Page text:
How to Make Electricity When You Run!

About: I'm a teen aged geek living in Nova Scotia, Canada. I feel safe giving this information because I live near another Shane Dulong. Normally I'm not very trusting of the internet especially due to the fact I f...

Don't you wish the kinetic energy used when you run could be attached to other things? Well know it can! This is an idea I got of of Daily Planet. Theirs was way better, but I wanted to make my own!

Step 1: Materials

Materials needed:
Piece of plastic or tough material in rectangular prism form (see pic)

And last but not least:

A crank flashlight! (must be a squeeze kind)

Step 2: Expand Crank!

It's quite simple:
Glue the plastic thing on the crank.

Step 3: Put on Harness

Glue on the harness that you will strap on your leg.

Step 4: Use!

Put it on right under your knee. Now when you run, It will press the switch and generate electricity! If you want, you can find some instructions to charge cell phones and iPods with these crank lights! Here's a link:

Plus it is guaranteed you can find more than this!

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    15 Discussions

    I saw a report on Daily Planet about an energy-harvesting knee brace, once. Their plan was to implement it with Soldiers, since they do a lot of walking, and these days, need like 8kg in batteries for all the advanced equipment they carry. Here's an article on the same study:

    I've thought of doing something similar. All you'd have to do is connect an angle joint to a standard knee brace, and then rig up one of those bike tire generators to that, and set that to charge a battery, or your cell phone or something.

    Would actually be really handy for charging batteries for Geocaching. Drain the batteries with your GPS while you charge a new set by walking.

    4 replies

    Ach!!! You beat me to the punch!! That's exactly what I thought when I saw this instructable. The knee brace is definitely the way to go; comfort and design. Probably need two to prevent over-using one knee. How much physical resistance does the crank currently place on the knee? How would it affect sprinting / running? Perhaps a pull pin to disengage the generator in situations where speed is when people are shooting at you? With the addition of a second knee generator, the resistance could be decreased a bit for both, adding to your overall travel distance before fatigue sets in.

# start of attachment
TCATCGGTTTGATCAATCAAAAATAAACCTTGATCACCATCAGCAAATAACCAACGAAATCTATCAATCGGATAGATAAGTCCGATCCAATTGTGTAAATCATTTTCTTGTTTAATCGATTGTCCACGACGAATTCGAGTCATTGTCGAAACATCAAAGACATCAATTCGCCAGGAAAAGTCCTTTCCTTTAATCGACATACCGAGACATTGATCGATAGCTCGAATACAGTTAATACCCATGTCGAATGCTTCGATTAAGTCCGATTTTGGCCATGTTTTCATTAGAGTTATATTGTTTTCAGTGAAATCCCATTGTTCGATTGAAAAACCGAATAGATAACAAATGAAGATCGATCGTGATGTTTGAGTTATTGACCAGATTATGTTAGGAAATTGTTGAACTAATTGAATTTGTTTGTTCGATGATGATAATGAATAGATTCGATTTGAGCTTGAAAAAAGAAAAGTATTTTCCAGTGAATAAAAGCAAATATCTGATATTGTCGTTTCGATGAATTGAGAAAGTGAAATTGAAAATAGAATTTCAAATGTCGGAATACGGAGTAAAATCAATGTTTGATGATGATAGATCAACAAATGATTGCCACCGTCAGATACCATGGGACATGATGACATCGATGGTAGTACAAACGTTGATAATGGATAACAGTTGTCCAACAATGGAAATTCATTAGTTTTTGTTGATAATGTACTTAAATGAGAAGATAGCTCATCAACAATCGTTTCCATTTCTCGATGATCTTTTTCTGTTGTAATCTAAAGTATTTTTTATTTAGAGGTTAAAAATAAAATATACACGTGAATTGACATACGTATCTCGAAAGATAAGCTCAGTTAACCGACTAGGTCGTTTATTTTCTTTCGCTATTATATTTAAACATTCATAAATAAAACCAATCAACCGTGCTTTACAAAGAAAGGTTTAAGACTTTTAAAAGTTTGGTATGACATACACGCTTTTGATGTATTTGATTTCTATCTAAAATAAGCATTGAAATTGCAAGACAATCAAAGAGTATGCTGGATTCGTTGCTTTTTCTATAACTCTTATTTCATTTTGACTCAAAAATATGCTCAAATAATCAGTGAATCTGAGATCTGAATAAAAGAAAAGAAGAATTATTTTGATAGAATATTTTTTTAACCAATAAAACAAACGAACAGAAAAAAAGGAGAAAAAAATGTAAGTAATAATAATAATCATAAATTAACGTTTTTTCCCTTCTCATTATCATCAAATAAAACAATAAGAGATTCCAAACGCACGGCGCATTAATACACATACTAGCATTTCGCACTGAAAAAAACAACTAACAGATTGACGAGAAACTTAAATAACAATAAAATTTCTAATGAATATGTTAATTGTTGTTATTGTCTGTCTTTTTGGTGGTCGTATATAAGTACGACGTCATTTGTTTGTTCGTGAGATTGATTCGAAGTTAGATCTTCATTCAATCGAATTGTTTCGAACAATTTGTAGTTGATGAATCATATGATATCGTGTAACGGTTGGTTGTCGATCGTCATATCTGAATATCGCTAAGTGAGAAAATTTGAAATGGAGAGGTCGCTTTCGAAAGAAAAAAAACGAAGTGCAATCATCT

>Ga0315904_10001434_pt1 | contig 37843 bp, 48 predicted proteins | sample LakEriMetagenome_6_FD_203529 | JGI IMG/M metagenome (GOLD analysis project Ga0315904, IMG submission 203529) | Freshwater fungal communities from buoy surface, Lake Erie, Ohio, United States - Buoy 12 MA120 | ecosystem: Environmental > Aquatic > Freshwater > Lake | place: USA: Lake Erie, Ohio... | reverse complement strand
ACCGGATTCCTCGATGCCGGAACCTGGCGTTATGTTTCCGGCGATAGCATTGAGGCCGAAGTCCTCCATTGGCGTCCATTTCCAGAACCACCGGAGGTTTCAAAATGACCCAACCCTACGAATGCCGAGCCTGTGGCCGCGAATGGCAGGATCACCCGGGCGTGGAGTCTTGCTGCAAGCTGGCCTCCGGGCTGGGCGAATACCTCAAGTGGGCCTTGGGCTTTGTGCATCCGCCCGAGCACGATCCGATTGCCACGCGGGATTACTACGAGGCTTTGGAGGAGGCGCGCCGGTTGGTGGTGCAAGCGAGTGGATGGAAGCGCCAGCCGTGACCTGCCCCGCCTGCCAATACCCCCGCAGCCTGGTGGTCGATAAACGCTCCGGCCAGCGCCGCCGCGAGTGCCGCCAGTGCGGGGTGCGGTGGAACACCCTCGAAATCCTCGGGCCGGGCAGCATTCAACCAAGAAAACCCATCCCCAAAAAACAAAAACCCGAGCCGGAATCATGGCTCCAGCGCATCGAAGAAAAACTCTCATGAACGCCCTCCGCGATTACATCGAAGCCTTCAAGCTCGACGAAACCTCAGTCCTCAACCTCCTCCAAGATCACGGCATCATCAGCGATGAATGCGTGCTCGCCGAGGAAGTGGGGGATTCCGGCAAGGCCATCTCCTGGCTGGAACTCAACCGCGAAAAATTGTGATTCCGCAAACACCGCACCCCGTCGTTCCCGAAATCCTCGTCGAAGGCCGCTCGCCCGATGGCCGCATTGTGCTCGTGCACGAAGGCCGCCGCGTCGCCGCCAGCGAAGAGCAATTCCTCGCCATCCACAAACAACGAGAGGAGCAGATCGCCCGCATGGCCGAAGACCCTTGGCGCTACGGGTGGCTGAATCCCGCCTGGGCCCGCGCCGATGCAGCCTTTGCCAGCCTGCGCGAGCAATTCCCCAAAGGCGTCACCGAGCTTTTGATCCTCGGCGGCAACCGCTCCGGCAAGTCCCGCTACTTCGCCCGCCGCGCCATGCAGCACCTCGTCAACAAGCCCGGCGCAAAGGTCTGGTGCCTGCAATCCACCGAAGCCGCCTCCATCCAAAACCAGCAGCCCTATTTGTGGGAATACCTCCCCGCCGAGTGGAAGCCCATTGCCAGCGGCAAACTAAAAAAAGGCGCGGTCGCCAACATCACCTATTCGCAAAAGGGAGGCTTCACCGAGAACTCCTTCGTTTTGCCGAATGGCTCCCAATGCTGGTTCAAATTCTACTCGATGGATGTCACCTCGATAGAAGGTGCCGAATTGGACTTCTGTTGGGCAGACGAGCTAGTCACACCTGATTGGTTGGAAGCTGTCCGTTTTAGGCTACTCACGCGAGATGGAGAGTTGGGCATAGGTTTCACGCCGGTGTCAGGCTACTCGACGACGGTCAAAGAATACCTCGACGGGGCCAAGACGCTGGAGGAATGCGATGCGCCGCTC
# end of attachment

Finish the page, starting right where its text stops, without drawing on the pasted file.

If you want to make it work more like the one made by the pro engineers, it would take a lot of complex gearing and electronics. On the other hand, the principle of their design had the option of only collecting energy when you step forward. This could easily be achieved by much simpler means. Two ways I can think of off the top of my head are to set up some kind of push button to disconnect the generator when you apply force backward (when you are in the "power" phase of your step), and reconnect it when you step forward to break your fall. Wish I could draw to illustrate the idea. The other idea would be to add some kind of gearing where the teeth on the gears only drive the generator shaft when it moves one way. And if someone really wanted to invest a lot of time, it would be possible to use a combination of all of the above and control everything with a microcontroller with lower power requirements and just power it off the walking device.


    9 years ago on Introduction

    This is good idea,but it would take nearly to walkto recharge a AA battery.

    Phil B

    9 years ago on Introduction

    I think I would find the continual thump of the crank lever against the underside of my knee irritating enough to cause a sore spot. I would probably prefer one of those flashlights with a sliding magnet and rig it to charge a battery I could use in something else.

    2 replies
    HarveyH44Phil B

    Reply 9 years ago on Introduction

    Think I would have mounted it to a shoe, maybe strap it on top the foot, and extend the crank/lever as needed to contact the ground. Surprised Nike hasn't done this yet...